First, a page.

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Bone morphogenetic proteins (BMPs) induce autonomic neurogenesis in neural crest cultures and stimulate sympathetic neuron development when overexpressed in vivo. We demonstrate that inhibition of BMPs in the chick embryo bythe BMP antagonist Noggin prevents sympathetic neuron generation. In Noggin-treated embryos, the noradrenergic marker genes tyrosine(More)
Injections of the carbocyanine dye, DiI, into the lateral pallium of the silver lamprey reveal that this pallial region receives bilateral inputs from the olfactory bulbs, dorsomedial telencephalic neuropil, and the habenular nuclei, and ipsilateral inputs from the septum, preoptic area, medial pallium, thalamus, and, possibly, the striatum. The efferent(More)
Based on a section-by-section analysis of the morphology (combined silver/Nissl stain) and of the distribution of proliferation zones (immunohistochemical detection of the proliferating cell nuclear antigen) in the zebrafish (Danio rerio) forebrain at 5 days postfertilization, we created a three-dimensional reconstruction of proliferation zones of that(More)
The distribution of gonadotropin-releasing hormone (GnRH)-like immunoreactivity in the brain of a myxinoid, the Pacific hagfish (Eptatretus stouti), was investigated via immunohistochemistry, including the use of six different antisera. In the diencephalon, immunoreactive cell bodies were found in two systems: the infundibular hypothalamus, a(More)
The distribution of FMRFamide-like immunoreactivity was investigated in the brain of a myxinoid, the Pacific hagfish, Eptatretus stouti, by means of immunocytochemistry. In the forebrain, labelled cell bodies occurred in the infundibular nucleus of the hypothalamus and some closely adjacent nuclei. Labelled fibers formed a diffuse network in the forebrain,(More)
The forebrain of the Pacific hagfish is described with regard to its morphology, cytoarchitecture, and secondary olfactory projections. The forebrain ventricular system is greatly reduced in adult hagfishes, although vestiges of ventricular structures can still be recognized. In order to clarify topographical relationships within the forebrain, we provide a(More)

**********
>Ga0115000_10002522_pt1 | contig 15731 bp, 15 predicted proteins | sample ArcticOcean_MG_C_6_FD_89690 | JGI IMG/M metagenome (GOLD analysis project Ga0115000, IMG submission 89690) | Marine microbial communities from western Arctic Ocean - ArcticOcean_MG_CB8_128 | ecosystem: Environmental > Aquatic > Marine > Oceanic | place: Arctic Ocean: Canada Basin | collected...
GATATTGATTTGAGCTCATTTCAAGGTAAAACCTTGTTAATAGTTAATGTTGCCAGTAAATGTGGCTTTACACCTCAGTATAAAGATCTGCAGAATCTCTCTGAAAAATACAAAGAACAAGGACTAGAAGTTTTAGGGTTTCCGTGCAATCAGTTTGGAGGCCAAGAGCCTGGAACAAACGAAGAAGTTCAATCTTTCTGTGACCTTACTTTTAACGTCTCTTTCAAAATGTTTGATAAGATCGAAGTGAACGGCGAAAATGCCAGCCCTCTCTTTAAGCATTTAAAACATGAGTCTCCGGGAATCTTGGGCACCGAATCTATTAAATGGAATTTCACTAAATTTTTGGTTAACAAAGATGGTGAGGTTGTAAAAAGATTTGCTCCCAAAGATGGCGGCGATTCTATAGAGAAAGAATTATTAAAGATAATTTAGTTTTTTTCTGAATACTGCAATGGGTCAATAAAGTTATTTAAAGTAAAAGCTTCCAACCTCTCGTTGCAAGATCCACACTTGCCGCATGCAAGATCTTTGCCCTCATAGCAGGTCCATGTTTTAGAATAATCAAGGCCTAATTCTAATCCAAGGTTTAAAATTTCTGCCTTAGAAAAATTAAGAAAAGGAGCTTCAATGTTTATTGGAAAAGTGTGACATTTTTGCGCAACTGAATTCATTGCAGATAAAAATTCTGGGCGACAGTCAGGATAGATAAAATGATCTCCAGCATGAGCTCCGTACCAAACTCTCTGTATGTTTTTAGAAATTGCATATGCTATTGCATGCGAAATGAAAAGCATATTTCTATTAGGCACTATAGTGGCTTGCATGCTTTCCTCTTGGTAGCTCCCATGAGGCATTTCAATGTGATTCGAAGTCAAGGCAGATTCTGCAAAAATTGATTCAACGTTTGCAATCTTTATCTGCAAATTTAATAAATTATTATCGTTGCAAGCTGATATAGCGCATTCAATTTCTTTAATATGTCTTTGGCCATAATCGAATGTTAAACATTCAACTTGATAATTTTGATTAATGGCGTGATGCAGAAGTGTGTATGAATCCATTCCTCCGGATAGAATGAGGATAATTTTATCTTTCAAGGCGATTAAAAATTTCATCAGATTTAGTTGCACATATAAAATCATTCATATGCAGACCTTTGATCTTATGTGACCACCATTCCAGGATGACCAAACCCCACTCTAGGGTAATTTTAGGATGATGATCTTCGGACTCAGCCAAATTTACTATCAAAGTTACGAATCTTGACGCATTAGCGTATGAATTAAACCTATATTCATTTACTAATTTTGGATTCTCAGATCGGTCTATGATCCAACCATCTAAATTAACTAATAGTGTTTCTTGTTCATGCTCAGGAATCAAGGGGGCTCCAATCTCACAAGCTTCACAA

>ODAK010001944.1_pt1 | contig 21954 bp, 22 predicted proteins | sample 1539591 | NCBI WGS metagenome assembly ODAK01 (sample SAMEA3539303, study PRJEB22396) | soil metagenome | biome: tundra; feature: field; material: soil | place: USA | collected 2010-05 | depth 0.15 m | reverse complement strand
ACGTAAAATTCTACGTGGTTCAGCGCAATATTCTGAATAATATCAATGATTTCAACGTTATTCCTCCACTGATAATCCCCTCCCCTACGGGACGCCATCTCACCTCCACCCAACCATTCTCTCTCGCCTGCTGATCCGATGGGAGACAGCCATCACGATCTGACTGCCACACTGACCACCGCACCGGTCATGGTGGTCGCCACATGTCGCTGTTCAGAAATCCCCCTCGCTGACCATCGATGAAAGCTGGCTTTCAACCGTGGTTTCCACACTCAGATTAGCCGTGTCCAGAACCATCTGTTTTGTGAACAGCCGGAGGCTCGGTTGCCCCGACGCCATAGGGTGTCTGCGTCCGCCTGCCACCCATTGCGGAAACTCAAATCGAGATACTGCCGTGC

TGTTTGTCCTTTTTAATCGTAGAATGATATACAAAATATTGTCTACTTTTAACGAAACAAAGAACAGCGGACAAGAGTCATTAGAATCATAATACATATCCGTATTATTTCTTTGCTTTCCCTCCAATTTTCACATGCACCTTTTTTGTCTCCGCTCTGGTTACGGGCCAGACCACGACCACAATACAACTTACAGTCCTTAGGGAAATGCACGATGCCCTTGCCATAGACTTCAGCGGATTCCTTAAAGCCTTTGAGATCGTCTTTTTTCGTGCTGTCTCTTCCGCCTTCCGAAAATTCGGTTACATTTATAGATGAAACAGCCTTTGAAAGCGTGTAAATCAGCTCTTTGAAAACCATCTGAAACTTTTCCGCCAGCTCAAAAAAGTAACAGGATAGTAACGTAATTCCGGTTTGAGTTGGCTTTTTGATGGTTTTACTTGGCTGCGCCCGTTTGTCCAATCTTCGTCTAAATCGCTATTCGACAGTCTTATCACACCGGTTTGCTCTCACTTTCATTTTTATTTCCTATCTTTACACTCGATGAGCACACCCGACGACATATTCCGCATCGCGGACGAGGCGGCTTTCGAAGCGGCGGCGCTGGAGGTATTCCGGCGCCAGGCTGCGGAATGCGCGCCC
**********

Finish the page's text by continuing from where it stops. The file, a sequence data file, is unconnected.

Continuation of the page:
A morphological and connectional analysis was performed on the dorsal thalamus of the alpine newt, Triturus alpestris. We have used a graphic reconstruction technique for the evaluation of the connectional (HRP) data. On the basis of these reconstructions, we propose a subdivision of the salamandrid dorsal thalamus into subhabenular, anteroventral, and(More)
A comparison of the brains of lampreys and hagfishes is carried out in an attempt to reconstruct the anatomy of the brain of the last common ancestor of craniates: i.e., the morphotype of the craniate brain. This brain consisted of tel-, di-, mes-, and rhombencephalic divisions; the presence of a metencephalic/cerebellar division is questionable. All major(More)
The pallium of hagfishes (myxinoids) is unique: It consists of a superficial "cortical" mantle of gray matter which is subdivided into several layers and fields, but it is not clear whether or how these subdivisions can be compared to those of other craniates, i.e., lampreys and gnathostomes. The pallium of hagfishes receives extensive secondary olfactory(More)
The forebrain of adult hagfishes (jawless craniates, Myxinoidea) displays a unique morphology. The forebrain is thick-walled and well-differentiated cytoarchitecturally but lacks a well-developed ventricular system, and there is a pronounced compression of the entire brain along the longitudinal axis. This combination of characters obscures the boundaries(More)